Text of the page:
Maybe if it was offered with the premise that the long term savings would be substantial it might make a difference. I know I would have pounced on a $10-$15 starter kit with a cheap DE only a few months ago.
The problem that I always had with DE and all types of shaving was not unlike what JeffS was descibing. I was never shown the right way to do it. I think a DE starter kit with some decent instructions would probably go over fairly well. Especially when people start to realize how cheaply it can be done. I saw a 10 pack of Persona's yesterday for $1.54 US, that wouldn't even buy you one half of a Fusion cartridge.
I've been working on my brother to give this a try but he is a die hard Sensor Excel guy. The only way I'll get him on board is to give him a setup and let him try it out for a while. I've even talked to my Dad who started out shaving in the 50's and well remembers injectors & DE's and I'm sure he thinks it just a phase that I'll get over.
Anyhoo, that's my 2 cents.

Einar
 
SO is Target still carrying Proraso?

In one of the other forums on B&B, I saw where it had allegedly been pulled from the shelves.
 
I saw today at Ogilvy (a Montreal luxury department store) a duo of Gillette Fusion and a brush. The whole kit is made by The Art of Shaving and it's a combination of a luxury version of the Fusion, a very nice holder and a dedicated brush. It's call the Fusion Chrome Collection
http://www.fusionchromecollection.com
It's a very nice looking package indeed. I might end up buying it for my dad who is an hardcore Mach 3 user. The man shaved all his life with a DE until he saw the Mach 3 .
I'm back to DE and he might move forward to the Fusion.
The basic razor package goes for 145$ CA, it's expensive, but I guess it's X-Mas...
And the super package including the razor, the stand and the brush is 325$

I believe that Gillette has already stated that they are working on a brush project. Should be interesting.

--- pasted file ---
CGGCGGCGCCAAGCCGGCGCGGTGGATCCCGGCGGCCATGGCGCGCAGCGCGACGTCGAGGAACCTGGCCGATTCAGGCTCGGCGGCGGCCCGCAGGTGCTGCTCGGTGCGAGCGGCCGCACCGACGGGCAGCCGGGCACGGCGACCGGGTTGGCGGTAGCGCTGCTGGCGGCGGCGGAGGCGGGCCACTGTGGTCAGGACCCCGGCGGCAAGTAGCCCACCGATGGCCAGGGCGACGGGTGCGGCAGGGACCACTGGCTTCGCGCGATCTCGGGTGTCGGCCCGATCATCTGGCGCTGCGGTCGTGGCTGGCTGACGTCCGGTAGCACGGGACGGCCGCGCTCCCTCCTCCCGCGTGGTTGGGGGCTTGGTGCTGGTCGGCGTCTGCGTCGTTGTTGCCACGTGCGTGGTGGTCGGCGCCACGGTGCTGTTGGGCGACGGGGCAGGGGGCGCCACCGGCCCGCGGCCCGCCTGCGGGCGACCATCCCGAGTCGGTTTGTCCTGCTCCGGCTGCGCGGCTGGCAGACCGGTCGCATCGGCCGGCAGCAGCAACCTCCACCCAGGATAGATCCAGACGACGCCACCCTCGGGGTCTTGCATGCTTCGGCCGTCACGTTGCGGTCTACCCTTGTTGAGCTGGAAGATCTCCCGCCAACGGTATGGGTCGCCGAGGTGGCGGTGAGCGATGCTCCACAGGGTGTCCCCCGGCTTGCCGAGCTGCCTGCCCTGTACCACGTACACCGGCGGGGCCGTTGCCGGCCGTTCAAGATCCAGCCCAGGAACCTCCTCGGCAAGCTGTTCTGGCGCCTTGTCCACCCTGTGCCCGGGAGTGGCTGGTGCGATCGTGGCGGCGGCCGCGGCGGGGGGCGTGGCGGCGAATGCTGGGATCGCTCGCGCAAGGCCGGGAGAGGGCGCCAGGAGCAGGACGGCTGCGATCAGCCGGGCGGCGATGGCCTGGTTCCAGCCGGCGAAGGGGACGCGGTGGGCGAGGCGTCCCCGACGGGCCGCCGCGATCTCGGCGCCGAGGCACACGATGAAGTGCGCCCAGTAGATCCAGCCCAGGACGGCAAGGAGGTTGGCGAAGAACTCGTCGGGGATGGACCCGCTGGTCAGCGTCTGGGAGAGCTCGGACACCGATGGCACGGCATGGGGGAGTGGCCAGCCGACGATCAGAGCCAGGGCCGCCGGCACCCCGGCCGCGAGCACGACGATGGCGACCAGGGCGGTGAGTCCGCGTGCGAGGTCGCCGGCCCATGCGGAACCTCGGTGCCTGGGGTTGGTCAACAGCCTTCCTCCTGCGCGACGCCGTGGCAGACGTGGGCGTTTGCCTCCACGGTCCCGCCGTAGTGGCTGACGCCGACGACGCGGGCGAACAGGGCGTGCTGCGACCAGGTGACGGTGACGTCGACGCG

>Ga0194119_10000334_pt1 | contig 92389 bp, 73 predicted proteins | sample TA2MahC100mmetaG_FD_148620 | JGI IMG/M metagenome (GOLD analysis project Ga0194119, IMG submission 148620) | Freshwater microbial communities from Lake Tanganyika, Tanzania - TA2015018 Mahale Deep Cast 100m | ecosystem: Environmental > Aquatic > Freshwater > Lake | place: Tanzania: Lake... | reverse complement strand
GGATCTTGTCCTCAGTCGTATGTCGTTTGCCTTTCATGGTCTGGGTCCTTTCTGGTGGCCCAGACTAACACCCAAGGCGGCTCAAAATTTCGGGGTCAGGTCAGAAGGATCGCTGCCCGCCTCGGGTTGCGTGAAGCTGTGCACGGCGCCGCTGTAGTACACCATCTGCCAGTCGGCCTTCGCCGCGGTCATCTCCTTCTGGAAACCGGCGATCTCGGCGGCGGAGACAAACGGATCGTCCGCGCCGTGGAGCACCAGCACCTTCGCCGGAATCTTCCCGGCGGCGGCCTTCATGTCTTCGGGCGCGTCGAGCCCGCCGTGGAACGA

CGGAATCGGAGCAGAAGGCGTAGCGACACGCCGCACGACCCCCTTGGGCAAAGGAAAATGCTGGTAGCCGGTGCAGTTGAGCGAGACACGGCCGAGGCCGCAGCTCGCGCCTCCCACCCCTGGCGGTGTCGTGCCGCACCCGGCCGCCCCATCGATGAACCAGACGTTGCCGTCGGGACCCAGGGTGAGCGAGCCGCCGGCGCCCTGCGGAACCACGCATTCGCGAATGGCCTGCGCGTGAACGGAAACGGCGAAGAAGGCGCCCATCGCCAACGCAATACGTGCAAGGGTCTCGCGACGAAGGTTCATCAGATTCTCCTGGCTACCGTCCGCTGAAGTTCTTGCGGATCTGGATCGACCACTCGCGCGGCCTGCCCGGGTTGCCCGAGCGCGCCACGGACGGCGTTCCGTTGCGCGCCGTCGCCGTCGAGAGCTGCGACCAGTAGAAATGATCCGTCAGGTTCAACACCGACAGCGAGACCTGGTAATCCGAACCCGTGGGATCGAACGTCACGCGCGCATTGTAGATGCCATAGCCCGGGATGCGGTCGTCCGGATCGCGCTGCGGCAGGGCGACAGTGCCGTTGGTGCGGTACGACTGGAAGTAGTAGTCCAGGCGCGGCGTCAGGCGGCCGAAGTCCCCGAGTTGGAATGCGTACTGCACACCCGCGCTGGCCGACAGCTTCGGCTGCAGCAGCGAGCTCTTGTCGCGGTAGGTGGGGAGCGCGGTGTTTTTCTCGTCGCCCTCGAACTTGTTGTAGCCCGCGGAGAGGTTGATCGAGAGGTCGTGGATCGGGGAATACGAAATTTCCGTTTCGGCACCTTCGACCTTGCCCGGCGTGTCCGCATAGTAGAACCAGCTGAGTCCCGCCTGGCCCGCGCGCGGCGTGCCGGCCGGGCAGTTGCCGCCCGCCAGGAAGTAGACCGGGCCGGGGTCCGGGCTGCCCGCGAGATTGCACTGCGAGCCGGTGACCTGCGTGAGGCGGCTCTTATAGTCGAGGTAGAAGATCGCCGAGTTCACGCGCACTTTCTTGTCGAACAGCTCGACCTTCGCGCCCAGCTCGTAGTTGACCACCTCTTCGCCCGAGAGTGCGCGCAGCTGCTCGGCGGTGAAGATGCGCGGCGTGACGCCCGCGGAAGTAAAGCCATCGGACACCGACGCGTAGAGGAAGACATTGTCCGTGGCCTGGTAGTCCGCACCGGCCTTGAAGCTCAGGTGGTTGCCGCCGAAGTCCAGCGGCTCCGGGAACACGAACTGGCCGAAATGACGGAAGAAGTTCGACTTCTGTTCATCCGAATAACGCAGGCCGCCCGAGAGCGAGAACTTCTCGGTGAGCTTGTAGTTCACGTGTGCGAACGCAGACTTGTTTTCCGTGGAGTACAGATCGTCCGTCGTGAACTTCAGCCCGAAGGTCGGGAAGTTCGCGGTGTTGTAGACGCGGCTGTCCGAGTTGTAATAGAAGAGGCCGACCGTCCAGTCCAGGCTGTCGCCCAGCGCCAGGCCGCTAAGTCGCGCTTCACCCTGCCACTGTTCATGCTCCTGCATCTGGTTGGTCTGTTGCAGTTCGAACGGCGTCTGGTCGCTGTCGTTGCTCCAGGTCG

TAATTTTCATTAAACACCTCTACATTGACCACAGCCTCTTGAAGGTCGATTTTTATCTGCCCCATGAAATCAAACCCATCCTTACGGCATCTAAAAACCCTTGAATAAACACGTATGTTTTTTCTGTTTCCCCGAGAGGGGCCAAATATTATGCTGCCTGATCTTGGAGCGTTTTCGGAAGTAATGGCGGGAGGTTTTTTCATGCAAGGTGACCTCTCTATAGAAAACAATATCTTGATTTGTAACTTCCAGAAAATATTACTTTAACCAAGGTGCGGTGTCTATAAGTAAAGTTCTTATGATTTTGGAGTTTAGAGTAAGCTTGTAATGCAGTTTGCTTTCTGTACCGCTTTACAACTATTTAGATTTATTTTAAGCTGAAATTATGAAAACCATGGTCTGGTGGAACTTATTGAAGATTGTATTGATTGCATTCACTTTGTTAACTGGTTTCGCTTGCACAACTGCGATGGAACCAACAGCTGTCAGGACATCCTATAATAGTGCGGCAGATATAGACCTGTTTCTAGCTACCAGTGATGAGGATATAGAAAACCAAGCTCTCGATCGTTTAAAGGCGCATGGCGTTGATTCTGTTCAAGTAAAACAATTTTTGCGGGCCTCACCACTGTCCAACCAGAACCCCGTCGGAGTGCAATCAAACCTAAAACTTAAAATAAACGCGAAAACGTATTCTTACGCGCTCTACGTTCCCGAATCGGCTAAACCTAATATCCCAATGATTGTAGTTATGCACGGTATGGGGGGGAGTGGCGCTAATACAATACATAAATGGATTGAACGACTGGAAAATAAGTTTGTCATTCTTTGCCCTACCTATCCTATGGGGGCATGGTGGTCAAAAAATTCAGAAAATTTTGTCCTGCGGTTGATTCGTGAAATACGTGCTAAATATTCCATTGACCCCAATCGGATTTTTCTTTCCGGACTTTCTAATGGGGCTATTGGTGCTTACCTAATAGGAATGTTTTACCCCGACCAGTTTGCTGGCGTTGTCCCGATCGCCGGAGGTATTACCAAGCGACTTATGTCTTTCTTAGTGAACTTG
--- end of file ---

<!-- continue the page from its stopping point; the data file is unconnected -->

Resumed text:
wilkinson allready sells a pretty poor bristle brush, and keep on selling shaving soap, so, theres hope,

personaly, i think that the next steps will be self heating blades, proboblly using the battery that powers the vibration, its the next logical step, considering that gillette is a P&G company, which also makes duracell bateries, and Wilkinson/Schick is a Energizer holding company (guess that they make), so have to pick up a 5-6 buck pack of batteries with your 15-25 buck pack of fusion blades, well,
Step 1 - Heat blade
Step 2 -?????
Step 3 - Profit

theres also another idea, variable geometry blades, with a small handle on the side on the cartrige to allow you to select agresivity, so you can change blade angle to fit your face,

or devided shave cartriges, make them smaller and modular, for the tigher places or be able to angle them to better fit the shape of the face,

theres enough snake oil to go around to keep making cartrige razors more then popular, add the "cosmetic" evolutions to that, black plastic, titanium, shiney chrome, and others,



now for the forgiving part, we have seen parker, treet and weishi allowing wetshaving alternative in developing markets, which means that people will not be forced upon bic disposables, and then we have seen the evolution of the DE shaver, either improving it by mhuele or merkur, and then seeing companies which wetshaving does NOT favor their market and profit margins actually evolve the DE shaver, take the latest freshly manufactured DE shavers from gillette that are on sale in the south east asia and the gillette rubies in russia (theres still one in the FS section if you look around for russian), and the Wilkinson Classic DE, which is quite cheap and available almost all around the world, i love it personaly, its a shame i dropped it and the metal bar inside moved, shaved quite badly after it and it had to go to the recycle can,

anyways, as you can see, wilkinson and gillette still make DE shavers, they might make them to keep on being competitive in developing market, but i suspect that readapting the product to a western market would be a cosmetic job more then an engnieering issue,